• Too rich coming from Google, you cannot ever pretend to respect privacy or diversity of thought at this point, no amount of day speakers will convince us otherwise, shady business attempting to become omniscient and influence behaviours. Rotten leftist faux-virtuous organisation.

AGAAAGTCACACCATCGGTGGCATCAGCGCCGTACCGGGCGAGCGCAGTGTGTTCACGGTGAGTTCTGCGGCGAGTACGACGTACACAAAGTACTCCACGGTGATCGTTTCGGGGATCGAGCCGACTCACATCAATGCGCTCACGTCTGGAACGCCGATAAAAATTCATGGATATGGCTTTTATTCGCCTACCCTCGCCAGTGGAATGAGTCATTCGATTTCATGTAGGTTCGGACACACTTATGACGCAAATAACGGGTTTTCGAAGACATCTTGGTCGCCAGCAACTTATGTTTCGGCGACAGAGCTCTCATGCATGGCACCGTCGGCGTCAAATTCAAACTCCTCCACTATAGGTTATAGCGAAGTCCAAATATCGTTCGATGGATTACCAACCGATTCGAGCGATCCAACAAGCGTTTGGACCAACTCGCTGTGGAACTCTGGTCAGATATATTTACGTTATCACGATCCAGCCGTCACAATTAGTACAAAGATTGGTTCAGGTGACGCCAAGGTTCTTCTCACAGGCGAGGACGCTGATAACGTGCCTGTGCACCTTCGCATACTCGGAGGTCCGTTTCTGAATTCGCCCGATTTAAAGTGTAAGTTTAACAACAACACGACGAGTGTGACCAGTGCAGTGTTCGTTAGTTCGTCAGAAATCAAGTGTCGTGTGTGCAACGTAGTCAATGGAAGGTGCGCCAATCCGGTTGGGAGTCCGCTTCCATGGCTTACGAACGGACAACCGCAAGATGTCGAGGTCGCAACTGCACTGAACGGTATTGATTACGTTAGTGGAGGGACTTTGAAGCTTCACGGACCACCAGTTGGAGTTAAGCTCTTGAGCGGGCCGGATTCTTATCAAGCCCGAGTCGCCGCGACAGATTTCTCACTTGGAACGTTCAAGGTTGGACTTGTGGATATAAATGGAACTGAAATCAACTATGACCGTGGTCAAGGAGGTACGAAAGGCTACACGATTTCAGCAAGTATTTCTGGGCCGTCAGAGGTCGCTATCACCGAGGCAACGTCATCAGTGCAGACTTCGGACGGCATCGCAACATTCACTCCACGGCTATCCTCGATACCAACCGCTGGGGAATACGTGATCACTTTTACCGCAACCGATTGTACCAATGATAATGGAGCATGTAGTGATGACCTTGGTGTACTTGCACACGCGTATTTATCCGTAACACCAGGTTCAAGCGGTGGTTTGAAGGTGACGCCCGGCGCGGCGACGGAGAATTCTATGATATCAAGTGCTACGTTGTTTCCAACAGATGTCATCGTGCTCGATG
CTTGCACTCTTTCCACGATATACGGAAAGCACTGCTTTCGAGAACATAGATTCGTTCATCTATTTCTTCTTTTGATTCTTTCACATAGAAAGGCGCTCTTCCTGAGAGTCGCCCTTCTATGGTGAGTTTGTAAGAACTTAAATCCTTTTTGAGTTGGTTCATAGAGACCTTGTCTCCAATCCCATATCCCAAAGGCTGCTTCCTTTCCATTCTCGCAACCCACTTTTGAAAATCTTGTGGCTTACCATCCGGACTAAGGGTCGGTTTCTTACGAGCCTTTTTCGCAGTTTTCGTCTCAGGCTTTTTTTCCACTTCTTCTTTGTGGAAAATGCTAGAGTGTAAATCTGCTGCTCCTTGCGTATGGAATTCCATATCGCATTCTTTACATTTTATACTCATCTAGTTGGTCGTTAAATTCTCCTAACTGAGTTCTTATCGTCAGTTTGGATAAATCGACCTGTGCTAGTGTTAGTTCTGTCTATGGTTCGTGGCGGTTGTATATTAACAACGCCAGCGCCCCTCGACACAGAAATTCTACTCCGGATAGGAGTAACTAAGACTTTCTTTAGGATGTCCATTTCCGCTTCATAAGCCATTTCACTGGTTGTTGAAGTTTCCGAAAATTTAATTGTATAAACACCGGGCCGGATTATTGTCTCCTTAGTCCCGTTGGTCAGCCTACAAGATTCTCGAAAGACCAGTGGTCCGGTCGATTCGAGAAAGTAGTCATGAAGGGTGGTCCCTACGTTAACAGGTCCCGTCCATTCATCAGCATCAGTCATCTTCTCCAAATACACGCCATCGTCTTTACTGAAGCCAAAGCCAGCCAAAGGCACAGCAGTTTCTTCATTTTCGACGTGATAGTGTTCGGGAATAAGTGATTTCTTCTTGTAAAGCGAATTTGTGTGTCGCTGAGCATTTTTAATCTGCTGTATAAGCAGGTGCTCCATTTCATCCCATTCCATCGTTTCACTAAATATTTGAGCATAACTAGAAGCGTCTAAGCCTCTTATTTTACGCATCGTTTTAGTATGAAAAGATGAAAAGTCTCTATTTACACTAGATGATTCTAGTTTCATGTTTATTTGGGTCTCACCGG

• A lot of what people think they "know" about other people actually consists of learned stereotypes that they have internalized over a lifetime and then apply instantly to people they see on the street. I can tell you with absolute certainty that most of the assumptions people make most frequently about me, based upon nothing more than my appearance, are quite wrong. There are also many stereotypes we all learn about behaviors, preferences, etc. and these can be inferred from these. Thus, most people think they can, for example, "tell" who is "gay" based upon what clothing they are wearing, what car they drive, what movies they like, etc. One of the most ridiculous examples of this that I have ever encountered is the idea that there are "gay cars," i.e., cars that are somehow preferred by women and, thus, "must" be indicative of homosexuality if a man is driving one. Volkswagen was influenced by this to such an extent that they redesigned their New Beetle to flatten out the curves and make the car more "masculine." But, here's another thing: the assumption that homosexuality has anything to do with being effeminate (if you're male) or masculine (if you're female). Neither has anything at all to do with whether one is a homosexual or not and, in fact, there are as many hyper-masculine looking men who are homosexuals as there are effeminate women who are lesbians. There are really only two factors that decide, ultimately, who is and who is not a homosexual: (1) an attraction to members of one's own sex and (2) either acting upon that attraction or considering acting upon it. Nothing else has anything to do with it and most of the rationale people use to decide who is "gay" are nothing more than stereotypes. The supposed accuracy of tests to determine who is "gay" are based upon stereotypes, not upon actual factual data about people.